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Thread: Large Red - three shots needed

  1. #1

    Large Red - three shots needed

    I had a great stalk which culminated in shooting a very large eleven point stag.

    However I was rather upset that the beast wasn't killed cleanly.

    The first shot was taken at 200m off a bipod, the beast was broadside, and the shot struck half way up the body behind the shoulder. High for a heart shot, but in my experience of roe, muntjac and fallow, I was expecting the beast to drop fairly quickly.

    Unfortunately the old boy just stood there while the rest of them buggered off. I waited for what seemed like an eternity before realising he needed another shot. I manoevered to get another broadside shot and put another one into the engine room, this time from about 150m. He reacted to the shot more conventionally and trotted off into a valley before collapsing. When I got to him he still had plenty of life in him, again I waited too long, before realising I had to finish him off with a neck shot.

    This was not the way I would have wished to take such a magnificent beast and has got me thinking what I could do better next time. Obviously I shouldn't have dithered as I did, and followed up more quickly, but there are other factors I'm not sure about.

    I was using a 6.5 x 55 with Norma 120g BT, would my .308 with Norma 150g BT have really made much difference? (The reason I took the smaller rifle, is that I was anticipating longer shots on the hill, and the rifle is super accurate)

    Was it just bad luck? I was happy with where the bullets struck, except aiming lower for the heart, I don't really know how I could have improved bullet placement.

    Do reds take a lot more killing? I haven't noticed any correlation between size and toughness before, except perhaps the opposite, with munties.

    Whilst I probably average thirty deer a year, I will only shoot one stag a year, so any advice would be appreciated for next time.
    Last edited by Bestman; 08-07-2012 at 09:23.

  2. #2
    Back to the old "are BT's suitable for deer?" debate.
    "It's halfway down the hill, directly below that tree next to a rock that looks like a bell-end"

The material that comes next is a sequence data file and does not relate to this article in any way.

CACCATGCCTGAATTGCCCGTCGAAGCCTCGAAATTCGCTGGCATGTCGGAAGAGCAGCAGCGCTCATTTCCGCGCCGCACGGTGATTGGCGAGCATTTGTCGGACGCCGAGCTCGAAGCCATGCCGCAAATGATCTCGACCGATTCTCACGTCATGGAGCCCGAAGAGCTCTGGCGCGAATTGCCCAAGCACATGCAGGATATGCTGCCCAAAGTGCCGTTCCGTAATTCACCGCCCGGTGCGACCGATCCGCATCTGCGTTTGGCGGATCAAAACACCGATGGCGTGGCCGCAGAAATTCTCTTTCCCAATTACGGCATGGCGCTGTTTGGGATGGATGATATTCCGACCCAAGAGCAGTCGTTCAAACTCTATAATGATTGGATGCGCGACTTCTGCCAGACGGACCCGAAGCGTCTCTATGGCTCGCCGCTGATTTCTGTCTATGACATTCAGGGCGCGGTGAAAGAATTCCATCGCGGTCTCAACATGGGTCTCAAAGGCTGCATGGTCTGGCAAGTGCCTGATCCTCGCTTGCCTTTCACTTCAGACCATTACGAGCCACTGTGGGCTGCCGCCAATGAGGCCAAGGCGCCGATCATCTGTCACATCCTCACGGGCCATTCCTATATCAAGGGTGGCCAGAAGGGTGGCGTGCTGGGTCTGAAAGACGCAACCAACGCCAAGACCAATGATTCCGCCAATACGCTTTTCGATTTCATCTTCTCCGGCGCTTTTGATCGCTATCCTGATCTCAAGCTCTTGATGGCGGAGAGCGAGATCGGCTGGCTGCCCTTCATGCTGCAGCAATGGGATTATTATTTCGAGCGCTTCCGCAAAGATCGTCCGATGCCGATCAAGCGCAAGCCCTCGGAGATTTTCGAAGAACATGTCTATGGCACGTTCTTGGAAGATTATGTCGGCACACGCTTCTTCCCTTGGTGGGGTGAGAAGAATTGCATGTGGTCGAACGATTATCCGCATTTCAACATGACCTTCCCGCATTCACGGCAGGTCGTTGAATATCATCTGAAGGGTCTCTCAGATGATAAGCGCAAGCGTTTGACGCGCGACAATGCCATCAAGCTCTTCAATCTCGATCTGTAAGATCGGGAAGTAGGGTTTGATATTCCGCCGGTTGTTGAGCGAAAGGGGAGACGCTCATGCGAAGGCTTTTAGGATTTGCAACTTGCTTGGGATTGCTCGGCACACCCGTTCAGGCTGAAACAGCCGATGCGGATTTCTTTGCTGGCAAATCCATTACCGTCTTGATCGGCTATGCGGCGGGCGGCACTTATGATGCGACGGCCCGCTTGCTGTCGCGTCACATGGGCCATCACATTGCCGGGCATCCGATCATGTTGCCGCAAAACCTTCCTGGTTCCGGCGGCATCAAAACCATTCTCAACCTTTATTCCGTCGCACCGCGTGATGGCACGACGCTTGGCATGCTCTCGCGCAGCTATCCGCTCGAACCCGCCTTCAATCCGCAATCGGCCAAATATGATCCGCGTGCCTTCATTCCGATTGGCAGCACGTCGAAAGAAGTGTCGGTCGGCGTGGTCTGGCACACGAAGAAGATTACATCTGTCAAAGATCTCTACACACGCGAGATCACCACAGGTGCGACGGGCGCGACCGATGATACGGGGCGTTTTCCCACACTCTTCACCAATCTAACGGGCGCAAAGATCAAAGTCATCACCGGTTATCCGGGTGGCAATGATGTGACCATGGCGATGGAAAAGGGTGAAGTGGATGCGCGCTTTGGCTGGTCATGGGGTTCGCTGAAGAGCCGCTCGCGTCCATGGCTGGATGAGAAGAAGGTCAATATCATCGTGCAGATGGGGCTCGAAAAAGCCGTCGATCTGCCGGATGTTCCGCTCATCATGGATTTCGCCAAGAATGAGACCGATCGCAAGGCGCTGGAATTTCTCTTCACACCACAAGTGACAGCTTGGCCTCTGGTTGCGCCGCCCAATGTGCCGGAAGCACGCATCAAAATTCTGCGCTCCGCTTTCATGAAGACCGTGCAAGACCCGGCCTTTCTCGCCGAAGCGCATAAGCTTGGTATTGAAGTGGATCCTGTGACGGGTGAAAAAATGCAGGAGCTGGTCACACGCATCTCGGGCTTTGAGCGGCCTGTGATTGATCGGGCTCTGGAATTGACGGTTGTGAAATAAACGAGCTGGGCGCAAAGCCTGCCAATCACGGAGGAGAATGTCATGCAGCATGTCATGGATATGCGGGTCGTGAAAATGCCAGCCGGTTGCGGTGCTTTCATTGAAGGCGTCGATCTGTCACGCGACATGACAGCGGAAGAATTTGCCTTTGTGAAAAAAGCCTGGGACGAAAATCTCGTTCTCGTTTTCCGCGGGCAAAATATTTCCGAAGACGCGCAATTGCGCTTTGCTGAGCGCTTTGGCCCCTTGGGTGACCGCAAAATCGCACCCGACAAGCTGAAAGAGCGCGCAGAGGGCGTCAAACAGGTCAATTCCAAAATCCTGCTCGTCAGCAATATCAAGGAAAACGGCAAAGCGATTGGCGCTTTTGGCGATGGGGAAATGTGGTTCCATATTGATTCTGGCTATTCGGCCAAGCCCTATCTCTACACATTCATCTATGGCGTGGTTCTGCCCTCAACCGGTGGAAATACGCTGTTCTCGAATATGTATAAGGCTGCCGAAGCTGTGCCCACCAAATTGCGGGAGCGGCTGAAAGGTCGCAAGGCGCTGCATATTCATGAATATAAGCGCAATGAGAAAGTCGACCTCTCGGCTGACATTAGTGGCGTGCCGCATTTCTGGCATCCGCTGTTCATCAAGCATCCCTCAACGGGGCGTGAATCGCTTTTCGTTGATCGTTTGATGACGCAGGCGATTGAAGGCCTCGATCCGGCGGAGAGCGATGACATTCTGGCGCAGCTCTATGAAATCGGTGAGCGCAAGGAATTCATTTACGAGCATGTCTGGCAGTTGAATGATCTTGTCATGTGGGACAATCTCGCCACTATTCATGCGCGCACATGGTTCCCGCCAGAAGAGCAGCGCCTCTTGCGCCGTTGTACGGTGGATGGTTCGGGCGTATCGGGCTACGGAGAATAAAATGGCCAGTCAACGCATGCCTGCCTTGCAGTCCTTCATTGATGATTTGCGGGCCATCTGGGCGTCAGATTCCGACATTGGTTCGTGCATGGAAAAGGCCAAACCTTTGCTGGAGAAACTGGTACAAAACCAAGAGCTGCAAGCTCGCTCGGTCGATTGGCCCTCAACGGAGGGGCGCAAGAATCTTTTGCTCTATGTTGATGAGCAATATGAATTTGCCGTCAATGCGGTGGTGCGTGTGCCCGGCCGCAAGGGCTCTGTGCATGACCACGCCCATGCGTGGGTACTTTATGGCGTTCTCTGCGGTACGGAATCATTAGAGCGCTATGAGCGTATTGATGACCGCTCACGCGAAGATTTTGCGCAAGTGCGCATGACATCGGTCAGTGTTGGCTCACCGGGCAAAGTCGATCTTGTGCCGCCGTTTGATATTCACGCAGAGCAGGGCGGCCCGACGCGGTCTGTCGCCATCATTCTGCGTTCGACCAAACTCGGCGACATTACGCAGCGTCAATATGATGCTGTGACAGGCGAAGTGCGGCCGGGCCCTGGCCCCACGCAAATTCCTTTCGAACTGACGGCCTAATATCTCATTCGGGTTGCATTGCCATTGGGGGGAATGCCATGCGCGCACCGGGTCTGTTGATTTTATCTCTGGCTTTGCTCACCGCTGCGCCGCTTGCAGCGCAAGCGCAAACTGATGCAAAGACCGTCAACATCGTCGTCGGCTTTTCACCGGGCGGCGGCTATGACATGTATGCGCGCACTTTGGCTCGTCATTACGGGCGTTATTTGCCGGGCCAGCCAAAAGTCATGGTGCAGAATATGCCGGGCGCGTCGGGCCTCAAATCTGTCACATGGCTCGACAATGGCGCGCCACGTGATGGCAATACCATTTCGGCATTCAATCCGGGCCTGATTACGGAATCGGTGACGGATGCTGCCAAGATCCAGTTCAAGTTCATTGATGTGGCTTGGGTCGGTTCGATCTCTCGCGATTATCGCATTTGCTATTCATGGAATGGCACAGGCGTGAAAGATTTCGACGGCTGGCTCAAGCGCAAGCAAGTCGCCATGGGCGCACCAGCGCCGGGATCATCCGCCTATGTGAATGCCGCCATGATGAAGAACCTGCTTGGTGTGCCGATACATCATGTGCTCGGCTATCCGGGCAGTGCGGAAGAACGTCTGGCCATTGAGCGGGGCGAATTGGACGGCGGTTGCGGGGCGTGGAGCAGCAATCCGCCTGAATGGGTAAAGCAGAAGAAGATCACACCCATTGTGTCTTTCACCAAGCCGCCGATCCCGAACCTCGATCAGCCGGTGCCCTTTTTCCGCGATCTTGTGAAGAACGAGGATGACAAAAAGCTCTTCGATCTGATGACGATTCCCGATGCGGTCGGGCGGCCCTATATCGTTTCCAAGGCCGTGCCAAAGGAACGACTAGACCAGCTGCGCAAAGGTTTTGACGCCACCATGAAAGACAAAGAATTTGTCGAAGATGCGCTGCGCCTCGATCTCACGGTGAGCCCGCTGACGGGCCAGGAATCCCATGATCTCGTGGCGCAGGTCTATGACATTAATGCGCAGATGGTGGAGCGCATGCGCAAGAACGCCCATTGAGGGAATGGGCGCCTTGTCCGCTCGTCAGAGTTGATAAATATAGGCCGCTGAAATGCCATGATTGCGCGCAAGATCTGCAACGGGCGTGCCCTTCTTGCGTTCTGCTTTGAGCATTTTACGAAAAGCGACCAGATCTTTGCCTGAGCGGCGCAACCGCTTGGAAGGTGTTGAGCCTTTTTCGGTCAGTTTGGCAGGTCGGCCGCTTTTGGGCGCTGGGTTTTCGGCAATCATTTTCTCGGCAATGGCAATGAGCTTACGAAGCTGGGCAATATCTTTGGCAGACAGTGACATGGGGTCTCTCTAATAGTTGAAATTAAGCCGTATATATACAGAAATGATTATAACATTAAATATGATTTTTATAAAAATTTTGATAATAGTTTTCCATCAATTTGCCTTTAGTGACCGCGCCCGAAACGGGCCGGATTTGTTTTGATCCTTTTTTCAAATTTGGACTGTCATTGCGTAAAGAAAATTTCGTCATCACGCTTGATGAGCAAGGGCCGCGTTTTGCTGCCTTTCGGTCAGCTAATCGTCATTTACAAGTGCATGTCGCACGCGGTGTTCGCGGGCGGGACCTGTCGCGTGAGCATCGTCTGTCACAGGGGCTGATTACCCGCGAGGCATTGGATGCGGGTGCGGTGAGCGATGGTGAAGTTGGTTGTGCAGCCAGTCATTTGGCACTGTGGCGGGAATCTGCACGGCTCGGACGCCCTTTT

Good deals with ~ deako ~ sakowsm ~ dryan ~ 2734neil ~ mo ~ riggers ~ mmbeatle ~ seanct ~ an du ru fox

  3. #3

  4. #4
    I shot a large red stag last year with 150 bts in a ,308 last year at about 80yds smack in the engine room it just looked at me as if to say what was that !, it dropped with a second shot to the neck but put me off the .308 and bt's for good.

  5. #5
    Out of interest, what MV are you getting with the 120gn BTs and how did the pluck look for damage? Did they exit? Im also interested to hear peoples thoughts.

  6. #6
    ballistic tip's could be your problem there.
    Last edited by ELRIG; 08-07-2012 at 09:41.

  7. #7
    I have no idea on the technical aspects,so am looking forward to the considered response from the experience this site offers, but admire your honesty in your post,well done you.


  8. #8
    I have found this to be typical of 120gr BT and in particular of factory offerings.

    The 6.5 is a bit of a pedestrian compared to the likes of the 270 & 25-06 firing simular bullet weights you would be much better using a 100gr BT in the 6.5

    Reds do not take any killing I have killed 100's using nothing more than a 243 and 70gr BT's

  9. #9
    Ballistic Tips are absolutely fine for big reds or bigger Pere David deer, i have shot a lot of both of them with a 130gr BT in my .270. IMO the problem here is the 6.5x55 is rather anaemic with low pressure factory ammo, this combined with the light bullet weight and the 6.5's inherent tendency to penetrate, i would imagine you have just pencilled him as opposed to imparting shock.

  10. #10
    My 150 bt exited after passing through the engine room, the second shot killed it but when i cut the head off the flattened bal tip fell out of the vertibrea still have it somewhere. they were traveling at about 2,650fps.

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